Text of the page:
If your team gets a great one-and-done player, even if he is a once in a generation talent ÃƒÆ’Ã†â€™Ãƒâ€šÃ‚Â la Anthony Davis, don’t start counting your chips yet. I find it hysterical that every season four out of the top five teams ranked in the preseason coincide with that years recruiting class.
Yet when its all said and done, a team that’s played together (anyone remember what happened to the 2011 Miami Heat) for a couple of years, and its nucleus is made up of upper classman, wins the title year-after-year. Then the very next season its back to who has the best incoming freshman class.
NCAA Title game
In the 2016 National Championship game North Carolina lost to Villanova on a buzzer beater. Despite bringing back the majority of their team heading into 2017, the so-called experts had them ranked 8th in the preseason polls.
Mind the fact that the year they lost in the final, they weren’t some Cinderella story that wasn’t supposed to really be there. No, they easily managed their way through March Madness and were heavily favored in the championship game. Six Months later everyone was talking about the teams with the best incoming recruiting classes.
I knew North Carolina would be champions when 2017 ended. They were seasoned. They had more size than some NBA teams. Most importantly they had chemistry, experience, and NBA caliber talent at every position. No other team had this combination.
I knew when March rolled around they would not be affected by the atmosphere. The size and the scope of an event like March Madness was something that wouldn’t affect them.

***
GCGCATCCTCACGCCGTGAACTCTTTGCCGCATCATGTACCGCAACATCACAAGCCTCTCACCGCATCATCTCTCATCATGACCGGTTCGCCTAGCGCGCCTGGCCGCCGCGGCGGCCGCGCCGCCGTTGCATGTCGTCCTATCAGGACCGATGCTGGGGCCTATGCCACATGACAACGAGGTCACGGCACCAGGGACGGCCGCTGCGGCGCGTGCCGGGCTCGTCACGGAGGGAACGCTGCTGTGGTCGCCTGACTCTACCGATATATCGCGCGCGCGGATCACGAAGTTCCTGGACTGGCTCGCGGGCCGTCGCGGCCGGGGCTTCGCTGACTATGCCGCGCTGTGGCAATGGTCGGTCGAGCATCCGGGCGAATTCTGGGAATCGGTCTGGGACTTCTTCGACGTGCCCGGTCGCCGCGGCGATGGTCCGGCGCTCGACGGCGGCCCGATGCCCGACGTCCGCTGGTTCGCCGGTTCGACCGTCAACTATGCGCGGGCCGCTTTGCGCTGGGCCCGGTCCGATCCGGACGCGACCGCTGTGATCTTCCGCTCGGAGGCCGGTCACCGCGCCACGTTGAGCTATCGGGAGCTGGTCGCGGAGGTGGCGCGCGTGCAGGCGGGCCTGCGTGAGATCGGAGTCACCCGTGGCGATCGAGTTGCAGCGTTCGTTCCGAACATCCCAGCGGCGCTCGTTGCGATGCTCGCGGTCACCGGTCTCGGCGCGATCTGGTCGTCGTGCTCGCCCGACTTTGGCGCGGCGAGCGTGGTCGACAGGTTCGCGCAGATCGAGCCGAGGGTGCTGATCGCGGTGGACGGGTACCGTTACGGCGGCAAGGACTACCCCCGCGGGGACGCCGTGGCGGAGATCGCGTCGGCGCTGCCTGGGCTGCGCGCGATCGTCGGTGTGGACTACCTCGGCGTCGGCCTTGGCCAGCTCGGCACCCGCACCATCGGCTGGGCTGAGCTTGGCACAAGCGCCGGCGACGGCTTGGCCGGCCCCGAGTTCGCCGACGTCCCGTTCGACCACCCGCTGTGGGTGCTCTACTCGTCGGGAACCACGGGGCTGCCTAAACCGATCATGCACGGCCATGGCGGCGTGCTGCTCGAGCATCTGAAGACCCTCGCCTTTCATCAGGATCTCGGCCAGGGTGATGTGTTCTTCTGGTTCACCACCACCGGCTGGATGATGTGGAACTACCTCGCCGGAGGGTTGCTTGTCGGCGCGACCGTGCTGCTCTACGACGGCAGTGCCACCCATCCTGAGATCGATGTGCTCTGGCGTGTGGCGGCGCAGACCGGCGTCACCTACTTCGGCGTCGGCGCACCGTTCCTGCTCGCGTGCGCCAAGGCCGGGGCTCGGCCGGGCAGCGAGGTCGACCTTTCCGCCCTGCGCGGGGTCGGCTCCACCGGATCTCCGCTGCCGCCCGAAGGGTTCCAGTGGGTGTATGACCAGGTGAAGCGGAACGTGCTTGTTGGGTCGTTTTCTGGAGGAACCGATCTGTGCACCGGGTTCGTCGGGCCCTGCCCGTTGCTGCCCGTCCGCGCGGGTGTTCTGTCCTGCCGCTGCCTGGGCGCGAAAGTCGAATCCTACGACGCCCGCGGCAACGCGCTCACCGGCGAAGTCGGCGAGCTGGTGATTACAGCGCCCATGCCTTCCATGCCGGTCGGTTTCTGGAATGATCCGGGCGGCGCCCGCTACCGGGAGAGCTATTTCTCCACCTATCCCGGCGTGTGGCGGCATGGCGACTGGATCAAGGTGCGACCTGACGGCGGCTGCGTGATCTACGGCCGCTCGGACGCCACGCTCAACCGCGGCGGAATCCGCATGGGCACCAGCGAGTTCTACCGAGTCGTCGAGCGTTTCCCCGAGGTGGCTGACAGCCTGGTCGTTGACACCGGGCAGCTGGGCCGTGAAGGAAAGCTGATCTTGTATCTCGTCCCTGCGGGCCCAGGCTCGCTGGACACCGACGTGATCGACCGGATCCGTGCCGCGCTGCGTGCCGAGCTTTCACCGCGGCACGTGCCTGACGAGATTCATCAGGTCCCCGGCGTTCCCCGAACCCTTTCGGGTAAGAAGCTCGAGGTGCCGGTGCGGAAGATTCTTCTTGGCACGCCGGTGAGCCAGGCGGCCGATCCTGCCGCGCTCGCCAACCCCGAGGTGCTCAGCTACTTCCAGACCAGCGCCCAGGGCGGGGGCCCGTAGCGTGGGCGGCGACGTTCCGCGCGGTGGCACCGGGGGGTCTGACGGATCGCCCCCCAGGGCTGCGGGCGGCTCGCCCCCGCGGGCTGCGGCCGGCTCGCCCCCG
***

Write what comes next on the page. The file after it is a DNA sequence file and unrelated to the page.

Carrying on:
2017 Final Four
In the National Semi-Final vs Oregon, North Carolina didn’t play their best basketball. Not even close. A young team would have panicked if their shots weren’t falling in such a huge game. This veteran Tar Heels team did not panic. They just clamped down defensively and the players who were expected to make plays in the clutch did.
It was the experience and poise that can’t be shown by a group just coming out of high school that lacks the chemistry. Never experiencing March Madness first-hand before.
Your first day at a new job, or your first day or first time doing anything, what do you remember? Not knowing what to expect? It can be exciting but it isn’t conducive to success. Is there anything you ever did and gained experience in, and then thought I was better at this before I really knew what I was doing?
Not knowing what to expect. What the people are like. The atmosphere. After a while that’s not on your mind anymore and you perform your tasks without even thinking what it is that’s expected.
This happens to freshman phenoms too, no matter how talented they are. The previous year they were in high school. March Madness is something they never experienced before. An increasingly bigger scope of hype after each round of the tournament shines on them.
In one way or another they’re affected by this first time experience. Just as they will be when they go on to the NBA for the first time. Throw in the fact that the chemistry together can’t be on the level of kids who have been together three or four years and you get the results each year that happen.
Chemistry is very understated most of the time. Ask any NBA player or coach and they’ll tell you the importance of knowing your teammates and vice versa. So when November rolls around and these so-called experts begin to rave about the best teams in the country don’t take their word for it.
Year in-and-out they make the same mistakes. Never looking at the recent history and learning from it. This history has a pretty clear blueprint outlined. The blueprint of how to build a champion for March Madness.